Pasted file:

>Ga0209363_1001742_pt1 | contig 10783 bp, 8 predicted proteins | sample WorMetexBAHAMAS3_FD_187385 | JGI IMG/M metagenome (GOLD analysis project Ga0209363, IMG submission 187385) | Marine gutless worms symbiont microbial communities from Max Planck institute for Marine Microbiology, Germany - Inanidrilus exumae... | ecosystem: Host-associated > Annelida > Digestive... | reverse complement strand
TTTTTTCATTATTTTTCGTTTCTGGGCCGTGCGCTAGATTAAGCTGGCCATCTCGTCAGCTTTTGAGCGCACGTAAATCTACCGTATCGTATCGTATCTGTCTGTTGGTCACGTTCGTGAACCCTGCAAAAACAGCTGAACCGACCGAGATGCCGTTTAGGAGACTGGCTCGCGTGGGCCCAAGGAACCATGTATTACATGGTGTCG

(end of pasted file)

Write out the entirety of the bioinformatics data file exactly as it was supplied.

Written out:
>Ga0209363_1001742_pt1 | contig 10783 bp, 8 predicted proteins | sample WorMetexBAHAMAS3_FD_187385 | JGI IMG/M metagenome (GOLD analysis project Ga0209363, IMG submission 187385) | Marine gutless worms symbiont microbial communities from Max Planck institute for Marine Microbiology, Germany - Inanidrilus exumae... | ecosystem: Host-associated > Annelida > Digestive... | reverse complement strand
TTTTTTCATTATTTTTCGTTTCTGGGCCGTGCGCTAGATTAAGCTGGCCATCTCGTCAGCTTTTGAGCGCACGTAAATCTACCGTATCGTATCGTATCTGTCTGTTGGTCACGTTCGTGAACCCTGCAAAAACAGCTGAACCGACCGAGATGCCGTTTAGGAGACTGGCTCGCGTGGGCCCAAGGAACCATGTATTACATGGTGTCG